The police have tried to extricate themselves from blame. Investigations are still ongoing. But before the result is made public, it is pertinent to note that people‘s anger is that the police mounted the roadblock not to fish out criminals but to extort N20, or is it N50, from motorists.

This allegation is not new. In a recent report, the Human Rights Watch accused the black uniformed men of being the most corrupt institution in Nigeria. The report published in major newspapers last week indicated that the police made over N20bn from checkpoints across the country between January 2009 and June 2010. The South-East region is the main cash cow as the security agents reportedly netted in N9.35bn. From the South-South, they got N4bn; South-West N4bn; North-Central, N2bn; North-East and North-West, N500m each. Of course, the police dismissed the report as ”embellished innuendoes and suggestive graphics aimed at reaching a preconceived conclusion.”

To be fair to the police, they have achieved some feats that are worth celebrating. For instance, it is well known that the Nigerian police give good account of themselves in international peace-keeping operations.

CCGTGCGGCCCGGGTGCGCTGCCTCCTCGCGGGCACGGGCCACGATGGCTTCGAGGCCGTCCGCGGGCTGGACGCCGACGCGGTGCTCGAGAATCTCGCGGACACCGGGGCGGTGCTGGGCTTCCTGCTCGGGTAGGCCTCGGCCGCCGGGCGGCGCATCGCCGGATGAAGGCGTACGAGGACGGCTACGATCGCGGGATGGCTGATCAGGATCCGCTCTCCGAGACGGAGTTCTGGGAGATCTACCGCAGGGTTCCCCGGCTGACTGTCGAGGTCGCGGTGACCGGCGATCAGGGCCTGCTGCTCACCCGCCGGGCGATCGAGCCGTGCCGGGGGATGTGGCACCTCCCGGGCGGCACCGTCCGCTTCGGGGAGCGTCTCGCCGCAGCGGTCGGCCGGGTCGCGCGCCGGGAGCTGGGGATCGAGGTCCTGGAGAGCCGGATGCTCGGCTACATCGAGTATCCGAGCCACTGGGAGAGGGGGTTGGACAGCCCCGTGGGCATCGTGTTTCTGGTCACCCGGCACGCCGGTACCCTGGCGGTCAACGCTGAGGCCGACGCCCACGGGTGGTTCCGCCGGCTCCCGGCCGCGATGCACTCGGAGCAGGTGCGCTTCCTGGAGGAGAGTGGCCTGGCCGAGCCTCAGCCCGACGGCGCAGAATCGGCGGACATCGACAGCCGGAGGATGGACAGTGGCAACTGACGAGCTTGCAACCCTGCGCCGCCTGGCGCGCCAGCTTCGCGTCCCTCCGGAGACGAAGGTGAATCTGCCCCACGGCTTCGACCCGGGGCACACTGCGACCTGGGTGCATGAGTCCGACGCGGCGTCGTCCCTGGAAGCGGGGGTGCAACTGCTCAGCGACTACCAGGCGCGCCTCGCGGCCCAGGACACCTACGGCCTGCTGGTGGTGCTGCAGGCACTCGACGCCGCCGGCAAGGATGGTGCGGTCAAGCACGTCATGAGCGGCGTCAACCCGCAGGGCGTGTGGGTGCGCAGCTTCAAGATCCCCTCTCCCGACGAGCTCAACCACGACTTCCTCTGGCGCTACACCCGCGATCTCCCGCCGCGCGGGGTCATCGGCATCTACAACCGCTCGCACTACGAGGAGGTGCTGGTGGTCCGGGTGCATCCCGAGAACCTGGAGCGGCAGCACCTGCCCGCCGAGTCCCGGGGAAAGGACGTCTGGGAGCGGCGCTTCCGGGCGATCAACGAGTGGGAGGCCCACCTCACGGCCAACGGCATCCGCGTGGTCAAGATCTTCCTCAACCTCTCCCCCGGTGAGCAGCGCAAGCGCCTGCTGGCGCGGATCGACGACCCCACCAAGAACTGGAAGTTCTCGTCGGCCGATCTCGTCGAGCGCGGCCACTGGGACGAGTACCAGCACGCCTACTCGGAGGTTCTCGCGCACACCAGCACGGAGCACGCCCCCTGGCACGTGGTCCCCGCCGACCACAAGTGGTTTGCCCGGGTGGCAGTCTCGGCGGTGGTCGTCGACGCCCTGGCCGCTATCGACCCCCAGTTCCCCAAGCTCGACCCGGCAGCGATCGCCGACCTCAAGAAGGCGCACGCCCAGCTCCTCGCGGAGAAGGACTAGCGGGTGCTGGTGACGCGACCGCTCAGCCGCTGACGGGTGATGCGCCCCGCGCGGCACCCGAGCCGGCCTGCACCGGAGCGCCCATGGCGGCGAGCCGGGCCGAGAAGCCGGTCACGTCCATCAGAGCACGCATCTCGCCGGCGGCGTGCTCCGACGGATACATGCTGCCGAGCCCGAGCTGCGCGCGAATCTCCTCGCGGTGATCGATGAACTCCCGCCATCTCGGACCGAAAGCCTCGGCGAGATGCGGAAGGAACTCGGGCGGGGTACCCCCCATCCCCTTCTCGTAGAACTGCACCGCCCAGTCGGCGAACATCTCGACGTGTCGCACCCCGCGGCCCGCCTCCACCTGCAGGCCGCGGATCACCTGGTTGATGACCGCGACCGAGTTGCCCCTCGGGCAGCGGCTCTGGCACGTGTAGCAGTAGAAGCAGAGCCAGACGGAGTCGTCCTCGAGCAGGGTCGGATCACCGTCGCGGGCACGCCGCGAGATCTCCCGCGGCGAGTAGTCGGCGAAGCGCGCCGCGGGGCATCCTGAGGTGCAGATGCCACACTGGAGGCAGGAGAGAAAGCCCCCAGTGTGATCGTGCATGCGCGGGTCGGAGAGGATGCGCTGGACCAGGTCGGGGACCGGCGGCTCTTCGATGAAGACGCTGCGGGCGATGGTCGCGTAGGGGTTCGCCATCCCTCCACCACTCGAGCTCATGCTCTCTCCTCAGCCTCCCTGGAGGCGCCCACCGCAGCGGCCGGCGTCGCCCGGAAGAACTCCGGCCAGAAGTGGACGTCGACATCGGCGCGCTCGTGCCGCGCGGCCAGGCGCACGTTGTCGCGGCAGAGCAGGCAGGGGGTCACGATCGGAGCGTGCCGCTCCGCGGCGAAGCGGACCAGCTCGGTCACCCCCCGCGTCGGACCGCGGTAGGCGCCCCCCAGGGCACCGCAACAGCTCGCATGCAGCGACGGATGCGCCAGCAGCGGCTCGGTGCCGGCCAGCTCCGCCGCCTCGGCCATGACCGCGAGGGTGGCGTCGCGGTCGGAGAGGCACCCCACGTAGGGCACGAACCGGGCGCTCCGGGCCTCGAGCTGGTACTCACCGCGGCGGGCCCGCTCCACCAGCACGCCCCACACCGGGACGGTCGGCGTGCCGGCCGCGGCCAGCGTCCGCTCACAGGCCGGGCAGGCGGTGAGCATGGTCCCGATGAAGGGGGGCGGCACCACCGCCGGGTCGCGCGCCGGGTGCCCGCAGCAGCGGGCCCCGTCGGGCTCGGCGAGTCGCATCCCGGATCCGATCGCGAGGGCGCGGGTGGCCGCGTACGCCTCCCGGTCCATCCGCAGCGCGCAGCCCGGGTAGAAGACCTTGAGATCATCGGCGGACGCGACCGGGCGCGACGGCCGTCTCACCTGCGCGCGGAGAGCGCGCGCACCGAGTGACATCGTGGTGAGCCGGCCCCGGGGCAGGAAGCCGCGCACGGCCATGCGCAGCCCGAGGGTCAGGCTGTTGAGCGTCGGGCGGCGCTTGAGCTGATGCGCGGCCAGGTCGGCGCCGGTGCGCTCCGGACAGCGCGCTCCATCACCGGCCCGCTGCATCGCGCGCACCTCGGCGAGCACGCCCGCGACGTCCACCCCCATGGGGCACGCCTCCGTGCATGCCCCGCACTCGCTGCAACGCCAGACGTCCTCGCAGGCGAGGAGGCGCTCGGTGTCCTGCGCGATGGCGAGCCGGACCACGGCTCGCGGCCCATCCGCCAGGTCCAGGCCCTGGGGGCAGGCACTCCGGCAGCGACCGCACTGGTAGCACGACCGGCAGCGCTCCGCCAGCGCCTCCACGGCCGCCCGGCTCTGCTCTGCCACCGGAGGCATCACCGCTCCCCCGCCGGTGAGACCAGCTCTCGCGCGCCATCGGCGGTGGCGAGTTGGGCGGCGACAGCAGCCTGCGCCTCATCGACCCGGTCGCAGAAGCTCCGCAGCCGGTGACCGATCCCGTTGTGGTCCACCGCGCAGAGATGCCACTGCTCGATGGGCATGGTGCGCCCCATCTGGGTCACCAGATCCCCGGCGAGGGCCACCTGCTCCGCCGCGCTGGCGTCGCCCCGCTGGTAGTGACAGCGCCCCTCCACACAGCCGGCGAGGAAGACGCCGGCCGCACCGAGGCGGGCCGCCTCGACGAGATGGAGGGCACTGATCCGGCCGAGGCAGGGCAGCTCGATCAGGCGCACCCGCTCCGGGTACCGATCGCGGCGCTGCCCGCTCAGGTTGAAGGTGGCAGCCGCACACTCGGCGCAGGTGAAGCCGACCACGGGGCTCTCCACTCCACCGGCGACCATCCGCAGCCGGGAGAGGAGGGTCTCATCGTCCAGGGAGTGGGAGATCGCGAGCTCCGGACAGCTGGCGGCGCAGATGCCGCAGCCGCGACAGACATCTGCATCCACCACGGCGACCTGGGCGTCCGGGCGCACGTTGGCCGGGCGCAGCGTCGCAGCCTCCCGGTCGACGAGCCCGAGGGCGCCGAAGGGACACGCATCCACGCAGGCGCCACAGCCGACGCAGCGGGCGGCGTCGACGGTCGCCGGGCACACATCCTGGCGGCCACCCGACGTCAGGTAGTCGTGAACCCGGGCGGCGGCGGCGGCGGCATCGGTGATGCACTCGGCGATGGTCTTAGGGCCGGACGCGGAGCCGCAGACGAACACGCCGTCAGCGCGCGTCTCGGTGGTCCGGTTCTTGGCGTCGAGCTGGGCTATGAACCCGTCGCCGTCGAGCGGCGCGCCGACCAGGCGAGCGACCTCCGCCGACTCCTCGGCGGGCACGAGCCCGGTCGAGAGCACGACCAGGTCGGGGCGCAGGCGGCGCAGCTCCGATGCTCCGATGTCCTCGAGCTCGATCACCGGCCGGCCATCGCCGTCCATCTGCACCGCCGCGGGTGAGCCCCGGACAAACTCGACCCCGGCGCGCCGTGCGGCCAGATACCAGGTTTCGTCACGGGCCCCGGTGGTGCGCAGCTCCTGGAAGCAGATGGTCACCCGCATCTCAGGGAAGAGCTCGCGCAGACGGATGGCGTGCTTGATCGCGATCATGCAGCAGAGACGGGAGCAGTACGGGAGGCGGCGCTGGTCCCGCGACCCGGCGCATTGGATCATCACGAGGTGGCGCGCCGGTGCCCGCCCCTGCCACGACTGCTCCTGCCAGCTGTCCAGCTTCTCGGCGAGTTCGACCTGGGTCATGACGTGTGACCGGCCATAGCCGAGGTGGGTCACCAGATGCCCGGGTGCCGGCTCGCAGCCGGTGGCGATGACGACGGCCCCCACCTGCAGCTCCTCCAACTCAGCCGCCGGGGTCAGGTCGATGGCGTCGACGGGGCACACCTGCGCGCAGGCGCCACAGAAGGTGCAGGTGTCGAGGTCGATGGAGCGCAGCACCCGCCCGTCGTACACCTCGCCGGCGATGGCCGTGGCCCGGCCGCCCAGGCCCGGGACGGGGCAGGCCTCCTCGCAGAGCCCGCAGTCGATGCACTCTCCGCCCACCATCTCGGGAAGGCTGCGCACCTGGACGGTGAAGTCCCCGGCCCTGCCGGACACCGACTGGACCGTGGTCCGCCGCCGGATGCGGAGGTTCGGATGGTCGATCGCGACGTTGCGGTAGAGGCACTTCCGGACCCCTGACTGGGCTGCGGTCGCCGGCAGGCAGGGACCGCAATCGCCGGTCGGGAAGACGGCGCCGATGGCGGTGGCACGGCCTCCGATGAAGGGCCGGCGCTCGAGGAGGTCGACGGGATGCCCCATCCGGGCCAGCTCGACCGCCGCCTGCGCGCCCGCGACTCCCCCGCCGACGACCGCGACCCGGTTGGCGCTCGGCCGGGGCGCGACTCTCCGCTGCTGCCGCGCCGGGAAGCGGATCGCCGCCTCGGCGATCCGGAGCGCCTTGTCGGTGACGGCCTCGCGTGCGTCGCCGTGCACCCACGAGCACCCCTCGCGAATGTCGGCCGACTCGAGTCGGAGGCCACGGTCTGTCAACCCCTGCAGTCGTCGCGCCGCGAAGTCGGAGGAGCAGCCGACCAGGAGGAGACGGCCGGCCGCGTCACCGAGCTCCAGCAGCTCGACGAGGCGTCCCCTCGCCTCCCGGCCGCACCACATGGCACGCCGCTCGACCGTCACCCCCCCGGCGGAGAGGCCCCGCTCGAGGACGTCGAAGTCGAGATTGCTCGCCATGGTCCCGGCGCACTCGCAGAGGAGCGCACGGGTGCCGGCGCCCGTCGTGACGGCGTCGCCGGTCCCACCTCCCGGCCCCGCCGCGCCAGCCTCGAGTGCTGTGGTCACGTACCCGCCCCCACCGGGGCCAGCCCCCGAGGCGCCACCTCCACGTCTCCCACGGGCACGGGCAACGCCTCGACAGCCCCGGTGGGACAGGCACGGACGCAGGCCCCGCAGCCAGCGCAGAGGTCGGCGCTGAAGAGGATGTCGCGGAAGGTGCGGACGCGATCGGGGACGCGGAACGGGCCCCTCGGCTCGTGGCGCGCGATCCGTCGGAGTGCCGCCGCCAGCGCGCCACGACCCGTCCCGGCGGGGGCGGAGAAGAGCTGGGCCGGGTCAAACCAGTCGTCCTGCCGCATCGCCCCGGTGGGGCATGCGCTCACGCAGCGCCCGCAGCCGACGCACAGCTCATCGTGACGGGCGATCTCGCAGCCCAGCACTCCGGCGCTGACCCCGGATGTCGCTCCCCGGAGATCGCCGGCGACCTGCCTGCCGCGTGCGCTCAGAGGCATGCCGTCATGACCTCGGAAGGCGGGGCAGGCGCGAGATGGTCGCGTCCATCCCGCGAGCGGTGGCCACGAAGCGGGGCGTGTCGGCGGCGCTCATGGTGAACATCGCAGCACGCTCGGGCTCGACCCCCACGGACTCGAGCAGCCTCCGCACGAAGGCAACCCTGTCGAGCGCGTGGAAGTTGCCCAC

Last week, they uncovered a hideout in Ibadan where armed robbers work on stolen cars before selling them off as Tokunbo. They recovered many cars in the process. I suspect that my stolen Honda might have been taken to that workshop!

In any case, the police are not the only institution that is corrupt in Nigeria. Many other organisations or agencies such as the Nigeria Immigration Service, Nigeria Customs Service, etc. are similarly corrupt. There are also corrupt local government chairmen, councillors, state governors, civil servants, bankers, doctors, journalists and so on. That is why the Economic and Financial Crimes Commission, the Independent Corrupt Practices and other related Offences Commission and similar agencies are always busy.